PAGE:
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Wisconsin Natural Resources Magazine Cover

Report suspected new, or “smallish” nests to DNR.

Adopt an eagle nest graphic

"Adopt" an eagle nest and help pay for surveys, rehabilitation, research, protection and education.

Contact information
For information on bald eagles, contact:
Laura Jaskiewicz
Research scientist
715-365-8922

Eagles in Wisconsin

Bald eagles have made a remarkable recovery since their listing in the 1970s as an endangered species. The national ban on the pesticide DDT, added protections under state and federal endangered species laws and public support of nest monitoring and protection efforts allowed bald eagles to fly off the state endangered species list in 1997 and the federal list a decade later.

Maps show bald eagles’ comeback

DNR’s annual aerial surveys documenting active bald eagle nests show the bird’s dramatic recovery. Compare active nests in 1974, one of the earliest years of the survey, with the most recent results.

Occupied eagle nests in 1974 Occupied eagle nests in 2019

Eagle watching events

Wisconsin offers numerous opportunities to view eagles and learn more about these majestic birds. click on the maps below for a more detailed view of the aggresive eagle takeover.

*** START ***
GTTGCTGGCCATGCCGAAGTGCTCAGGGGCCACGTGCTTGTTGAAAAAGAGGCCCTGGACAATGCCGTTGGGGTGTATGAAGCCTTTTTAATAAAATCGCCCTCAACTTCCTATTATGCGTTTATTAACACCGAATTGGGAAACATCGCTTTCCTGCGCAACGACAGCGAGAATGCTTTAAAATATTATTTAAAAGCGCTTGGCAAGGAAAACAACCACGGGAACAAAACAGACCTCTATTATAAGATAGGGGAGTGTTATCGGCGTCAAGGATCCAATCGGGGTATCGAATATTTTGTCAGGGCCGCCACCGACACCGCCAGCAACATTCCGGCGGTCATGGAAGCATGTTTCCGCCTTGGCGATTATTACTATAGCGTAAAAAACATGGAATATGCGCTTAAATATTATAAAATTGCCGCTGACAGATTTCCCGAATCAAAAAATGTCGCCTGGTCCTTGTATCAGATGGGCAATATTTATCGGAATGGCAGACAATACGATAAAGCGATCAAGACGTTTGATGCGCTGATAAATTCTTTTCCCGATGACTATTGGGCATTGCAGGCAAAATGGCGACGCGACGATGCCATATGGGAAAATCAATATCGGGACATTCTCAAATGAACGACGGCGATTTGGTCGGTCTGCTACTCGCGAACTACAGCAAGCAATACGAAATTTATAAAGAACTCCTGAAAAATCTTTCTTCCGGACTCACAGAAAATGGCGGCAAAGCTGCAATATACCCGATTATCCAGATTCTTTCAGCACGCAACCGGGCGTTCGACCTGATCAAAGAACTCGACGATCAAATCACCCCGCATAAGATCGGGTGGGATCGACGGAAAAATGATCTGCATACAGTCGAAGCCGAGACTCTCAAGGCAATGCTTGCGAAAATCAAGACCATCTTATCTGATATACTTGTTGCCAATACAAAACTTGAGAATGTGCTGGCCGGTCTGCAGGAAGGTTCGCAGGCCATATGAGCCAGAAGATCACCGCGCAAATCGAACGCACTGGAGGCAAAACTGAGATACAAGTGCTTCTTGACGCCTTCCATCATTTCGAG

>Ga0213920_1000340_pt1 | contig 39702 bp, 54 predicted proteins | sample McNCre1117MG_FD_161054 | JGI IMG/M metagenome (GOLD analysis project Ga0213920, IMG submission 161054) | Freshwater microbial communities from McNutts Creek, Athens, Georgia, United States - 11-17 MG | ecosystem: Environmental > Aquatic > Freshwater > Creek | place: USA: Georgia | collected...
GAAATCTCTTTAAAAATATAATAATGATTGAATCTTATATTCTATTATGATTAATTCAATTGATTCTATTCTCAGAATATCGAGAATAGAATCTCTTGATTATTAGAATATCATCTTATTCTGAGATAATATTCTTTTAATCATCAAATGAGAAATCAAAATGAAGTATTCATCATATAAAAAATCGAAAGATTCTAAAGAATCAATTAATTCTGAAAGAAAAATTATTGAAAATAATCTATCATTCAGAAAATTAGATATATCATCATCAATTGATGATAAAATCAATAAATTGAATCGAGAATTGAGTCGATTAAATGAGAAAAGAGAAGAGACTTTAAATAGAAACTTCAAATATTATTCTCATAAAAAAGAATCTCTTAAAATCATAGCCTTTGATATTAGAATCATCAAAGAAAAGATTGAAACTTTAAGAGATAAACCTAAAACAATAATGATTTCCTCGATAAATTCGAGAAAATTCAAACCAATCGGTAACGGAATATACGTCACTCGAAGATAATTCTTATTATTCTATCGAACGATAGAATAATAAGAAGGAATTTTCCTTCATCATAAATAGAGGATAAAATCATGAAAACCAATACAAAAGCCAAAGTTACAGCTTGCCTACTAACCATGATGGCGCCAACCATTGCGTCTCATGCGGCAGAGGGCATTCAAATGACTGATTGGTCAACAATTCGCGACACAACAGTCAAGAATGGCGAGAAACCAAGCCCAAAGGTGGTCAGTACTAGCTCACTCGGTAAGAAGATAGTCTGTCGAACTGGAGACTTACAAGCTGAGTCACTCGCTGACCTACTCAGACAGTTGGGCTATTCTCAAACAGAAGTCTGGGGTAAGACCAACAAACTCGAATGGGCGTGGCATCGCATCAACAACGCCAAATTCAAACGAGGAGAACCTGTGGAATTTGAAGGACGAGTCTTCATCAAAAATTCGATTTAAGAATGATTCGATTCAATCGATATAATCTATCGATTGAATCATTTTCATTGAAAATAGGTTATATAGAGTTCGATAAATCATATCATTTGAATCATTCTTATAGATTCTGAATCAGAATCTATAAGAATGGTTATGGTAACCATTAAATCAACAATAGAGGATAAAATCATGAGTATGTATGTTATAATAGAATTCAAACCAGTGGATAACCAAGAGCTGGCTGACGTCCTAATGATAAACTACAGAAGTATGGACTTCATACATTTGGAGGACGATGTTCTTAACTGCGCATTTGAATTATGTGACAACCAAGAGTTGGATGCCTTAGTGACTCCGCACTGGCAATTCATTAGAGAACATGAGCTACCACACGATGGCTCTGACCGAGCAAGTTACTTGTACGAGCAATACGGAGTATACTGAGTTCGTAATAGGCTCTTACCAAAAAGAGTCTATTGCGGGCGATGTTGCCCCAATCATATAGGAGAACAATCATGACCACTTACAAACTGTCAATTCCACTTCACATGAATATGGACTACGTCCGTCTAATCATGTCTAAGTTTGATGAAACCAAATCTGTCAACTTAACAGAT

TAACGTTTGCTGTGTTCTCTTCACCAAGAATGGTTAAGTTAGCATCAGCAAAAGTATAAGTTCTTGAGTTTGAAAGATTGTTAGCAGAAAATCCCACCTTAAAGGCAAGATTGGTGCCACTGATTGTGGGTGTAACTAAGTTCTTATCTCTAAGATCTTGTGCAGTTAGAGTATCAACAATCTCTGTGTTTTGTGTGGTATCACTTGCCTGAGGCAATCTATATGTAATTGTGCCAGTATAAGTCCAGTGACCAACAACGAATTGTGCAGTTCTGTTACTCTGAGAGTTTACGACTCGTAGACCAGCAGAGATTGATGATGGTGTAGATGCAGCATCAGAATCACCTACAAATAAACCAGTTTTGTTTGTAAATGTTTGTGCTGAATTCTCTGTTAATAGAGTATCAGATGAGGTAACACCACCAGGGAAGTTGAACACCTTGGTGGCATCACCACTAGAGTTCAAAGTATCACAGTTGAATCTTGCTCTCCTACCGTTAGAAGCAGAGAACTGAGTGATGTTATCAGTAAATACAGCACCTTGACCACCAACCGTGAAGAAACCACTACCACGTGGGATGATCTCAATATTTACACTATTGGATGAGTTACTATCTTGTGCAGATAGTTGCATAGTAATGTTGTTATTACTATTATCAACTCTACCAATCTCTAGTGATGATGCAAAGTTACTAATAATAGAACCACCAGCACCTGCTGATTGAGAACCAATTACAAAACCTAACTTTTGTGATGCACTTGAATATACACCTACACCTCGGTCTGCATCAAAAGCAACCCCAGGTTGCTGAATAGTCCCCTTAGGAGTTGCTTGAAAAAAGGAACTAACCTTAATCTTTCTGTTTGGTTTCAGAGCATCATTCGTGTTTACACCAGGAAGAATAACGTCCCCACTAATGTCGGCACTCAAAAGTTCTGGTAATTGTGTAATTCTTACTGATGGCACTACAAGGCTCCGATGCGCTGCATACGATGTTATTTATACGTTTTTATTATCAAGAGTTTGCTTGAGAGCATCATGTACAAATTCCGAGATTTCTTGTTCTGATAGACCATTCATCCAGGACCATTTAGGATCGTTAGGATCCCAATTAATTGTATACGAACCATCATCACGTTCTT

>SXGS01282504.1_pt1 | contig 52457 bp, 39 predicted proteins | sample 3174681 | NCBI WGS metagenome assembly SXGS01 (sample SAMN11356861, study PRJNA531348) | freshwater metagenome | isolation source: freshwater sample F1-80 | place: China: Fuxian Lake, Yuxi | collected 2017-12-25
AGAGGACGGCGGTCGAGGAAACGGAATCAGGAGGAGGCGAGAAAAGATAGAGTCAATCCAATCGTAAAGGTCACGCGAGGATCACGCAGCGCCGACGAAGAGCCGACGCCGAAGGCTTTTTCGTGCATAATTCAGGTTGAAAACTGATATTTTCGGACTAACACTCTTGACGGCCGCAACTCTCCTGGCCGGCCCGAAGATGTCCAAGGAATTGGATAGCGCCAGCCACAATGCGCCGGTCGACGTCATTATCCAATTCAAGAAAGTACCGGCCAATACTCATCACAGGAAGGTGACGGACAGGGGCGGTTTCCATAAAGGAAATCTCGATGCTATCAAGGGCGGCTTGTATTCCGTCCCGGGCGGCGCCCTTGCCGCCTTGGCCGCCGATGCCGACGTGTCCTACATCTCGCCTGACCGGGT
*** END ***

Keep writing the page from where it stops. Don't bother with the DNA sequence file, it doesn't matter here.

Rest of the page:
For more regional bald eagle watching opportunities, read Where eagles land.

Protections in place to keep bald eagle populations strong

Bald eagle nests are federally protected by the Bald and Golden Eagle Protection Act. The U.S. Fish and Wildlife Service's eagle permit pages provide guidance for landowners to avoid impacting eagle nests on their property.

Nest monitoring surveys and winter surveys continue to keep tabs on the population and to provide landowners with the best guidance on how to avoid impacting eagle nests. DNR aerial nest surveys in 2019 found 1,684 occupied nests, up from 108 in the 1970s.

2019 Wisconsin Occupied Bald Eagle Nests map [PDF]
Wisconsin Bald Eagle and Osprey Nest Surveys 2019[PDF]

Small eagle nest

Photo credit: Steve Fisher

Report nests

71 of 72 Wisconsin counties now have documented active eagle nests. Report suspected new, or “smallish” nests to DNR, particularly nests in Milwaukee County, the only county where no active nests have been documented.

Partners keep the recovery going strong

Volunteers and organizations ranging from local conservation groups like Ferry Bluff Eagle Council in Sauk Prairie to wildlife rehabilitators like the Raptor Education Group, Inc. in Antigo to tourism groups along the Wisconsin, Fox and Mississippi rivers have played a key role in restoring bald eagle populations and raising awareness about this bird and its habitat. Their continued commitment to monitoring eagles and hosting educational birdwatching events keeps eagle populations strong and assures Wisconsin keeps a close eye on its eagle population. Thank you!

Help protect Wisconsin's eagles

Eagle license plate

Celebrate eagles’ comeback and help
support the next conservation success
by buying our new bald eagle license plate.

DNR's work with bald eagles is funded by donations through the Adopt an Eagle Nest program. Individuals and organizations are able to "adopt" a nest and help pay for surveys, rehabilitation, research, protection and education.


Everybody loves a comeback story

Read more about bald eagles’ recovery and Wisconsinites experience with eagles in this collection of Wisconsin Natural Resources magazine stories.

Last revised: Wednesday January 29 2020